North Carolina Lawmakers Vote to Protect Privacy — Then This Happened

Lawmakers attempt to protect the privacy, safety, and modesty of constituents who care about such things by deferring to common sense: men use men’s restrooms, and women use women’s restrooms.

But the tide has turned in America, for the worse. The city council in Charlotte, North Carolina, passed an ordinance to allow men pretending to be women to use women’s intimate and private facilities. The Christian News Network reported that a coalition of pastors and others who opposed the ordinance signed a petition against it. The city council passed the ordinance by a vote of seven to four.

The Republican-controlled legislature held an emergency session to overturn what would have placed the confused desires of a few over the privacy of many. The bill to overturn passed, and Gov. Pat McCrory signed it into law.

“Public agencies shall require every multiple occupancy bathroom or changing facility to be designated for and only used by persons based on their biological sex,” the legislation reads in part. “Local boards of education shall require every multiple occupancy bathroom or changing facility that is designated for student use to be designated for and used only by students based on their biological sex.”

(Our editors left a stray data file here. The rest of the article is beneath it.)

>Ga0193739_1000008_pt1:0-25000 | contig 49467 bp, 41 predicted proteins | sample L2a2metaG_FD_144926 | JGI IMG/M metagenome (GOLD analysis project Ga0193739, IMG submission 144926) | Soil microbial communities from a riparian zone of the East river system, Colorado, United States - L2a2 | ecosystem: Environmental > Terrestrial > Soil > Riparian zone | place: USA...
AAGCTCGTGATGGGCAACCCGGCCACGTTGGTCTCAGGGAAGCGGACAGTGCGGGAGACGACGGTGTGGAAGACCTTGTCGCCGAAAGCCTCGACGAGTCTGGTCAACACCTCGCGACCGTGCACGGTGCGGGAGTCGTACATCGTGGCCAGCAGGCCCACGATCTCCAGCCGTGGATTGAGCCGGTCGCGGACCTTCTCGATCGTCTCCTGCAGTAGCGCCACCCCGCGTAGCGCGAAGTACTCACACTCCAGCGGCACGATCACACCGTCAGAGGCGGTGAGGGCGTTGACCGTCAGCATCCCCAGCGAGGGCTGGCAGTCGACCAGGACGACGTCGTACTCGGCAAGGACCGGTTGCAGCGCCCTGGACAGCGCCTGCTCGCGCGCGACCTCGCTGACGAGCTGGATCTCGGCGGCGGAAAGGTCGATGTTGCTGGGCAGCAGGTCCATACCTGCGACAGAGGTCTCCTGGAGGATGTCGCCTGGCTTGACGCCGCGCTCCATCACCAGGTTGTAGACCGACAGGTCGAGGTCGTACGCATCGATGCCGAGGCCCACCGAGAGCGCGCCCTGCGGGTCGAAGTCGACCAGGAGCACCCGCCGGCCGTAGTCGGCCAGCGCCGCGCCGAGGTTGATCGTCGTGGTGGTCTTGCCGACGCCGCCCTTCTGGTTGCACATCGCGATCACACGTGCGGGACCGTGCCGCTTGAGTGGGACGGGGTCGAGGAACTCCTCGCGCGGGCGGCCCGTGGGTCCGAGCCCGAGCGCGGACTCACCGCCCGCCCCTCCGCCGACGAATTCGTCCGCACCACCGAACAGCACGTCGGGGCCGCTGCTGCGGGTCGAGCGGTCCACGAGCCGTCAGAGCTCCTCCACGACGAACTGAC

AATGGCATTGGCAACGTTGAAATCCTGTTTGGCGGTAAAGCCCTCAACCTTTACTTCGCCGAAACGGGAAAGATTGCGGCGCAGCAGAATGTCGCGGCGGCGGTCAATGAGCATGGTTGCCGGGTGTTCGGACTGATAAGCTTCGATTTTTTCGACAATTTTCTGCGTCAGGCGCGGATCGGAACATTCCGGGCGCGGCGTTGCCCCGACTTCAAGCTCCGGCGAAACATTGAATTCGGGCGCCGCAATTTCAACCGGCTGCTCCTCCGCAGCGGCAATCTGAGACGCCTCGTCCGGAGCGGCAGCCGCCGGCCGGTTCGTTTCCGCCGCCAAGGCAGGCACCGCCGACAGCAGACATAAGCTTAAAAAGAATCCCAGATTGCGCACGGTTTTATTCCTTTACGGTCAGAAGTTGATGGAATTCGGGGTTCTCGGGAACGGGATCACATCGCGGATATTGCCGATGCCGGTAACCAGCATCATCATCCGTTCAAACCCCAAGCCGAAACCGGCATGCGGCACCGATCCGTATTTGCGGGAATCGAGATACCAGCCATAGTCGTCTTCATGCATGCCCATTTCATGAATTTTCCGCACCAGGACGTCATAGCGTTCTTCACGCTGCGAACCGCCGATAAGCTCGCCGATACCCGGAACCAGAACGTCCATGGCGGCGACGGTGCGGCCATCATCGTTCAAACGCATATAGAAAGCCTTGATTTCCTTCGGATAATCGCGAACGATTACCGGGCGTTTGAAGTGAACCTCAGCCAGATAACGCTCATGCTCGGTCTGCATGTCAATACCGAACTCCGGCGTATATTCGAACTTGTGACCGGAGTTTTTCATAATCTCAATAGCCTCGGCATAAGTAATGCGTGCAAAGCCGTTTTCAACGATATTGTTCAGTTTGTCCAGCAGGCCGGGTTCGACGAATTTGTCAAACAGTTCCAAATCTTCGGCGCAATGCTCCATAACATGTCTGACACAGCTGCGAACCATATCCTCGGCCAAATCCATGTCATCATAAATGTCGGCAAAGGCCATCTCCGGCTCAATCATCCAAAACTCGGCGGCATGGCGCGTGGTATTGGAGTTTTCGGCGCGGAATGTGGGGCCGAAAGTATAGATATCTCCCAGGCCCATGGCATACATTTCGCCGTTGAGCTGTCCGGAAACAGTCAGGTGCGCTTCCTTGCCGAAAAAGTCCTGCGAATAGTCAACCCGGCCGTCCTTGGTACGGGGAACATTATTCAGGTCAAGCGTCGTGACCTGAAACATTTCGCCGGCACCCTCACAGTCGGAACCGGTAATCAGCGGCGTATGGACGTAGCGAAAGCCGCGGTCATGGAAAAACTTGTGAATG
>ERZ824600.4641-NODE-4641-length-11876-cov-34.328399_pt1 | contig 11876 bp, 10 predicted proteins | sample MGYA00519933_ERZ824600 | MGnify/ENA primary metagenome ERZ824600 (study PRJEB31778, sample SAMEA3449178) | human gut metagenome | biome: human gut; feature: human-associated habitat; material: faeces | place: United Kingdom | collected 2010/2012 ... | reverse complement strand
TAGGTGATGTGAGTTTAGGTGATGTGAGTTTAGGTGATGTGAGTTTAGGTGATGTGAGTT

Liberals in power and businesses typically threaten to boycott cities and states that pass laws to protect privacy. The mayor of San Francisco, for example, has banned non-essential government travel to North Carolina. Gov. McCrory, who last year vetoed a religious exemption bill (though the legislature overrode the veto) for magistrates and court officials who oppose homosexual “marriage,” signed this bill into law. 

“The basic expectation of privacy in the most personal of settings, a restroom or locker room, for each gender was violated by government overreach and intrusion by the mayor and city council of Charlotte,” he said in a statement. “As a result, I have signed legislation passed by a bipartisan majority to stop this breach of basic privacy and etiquette which was to go into effect April 1.”


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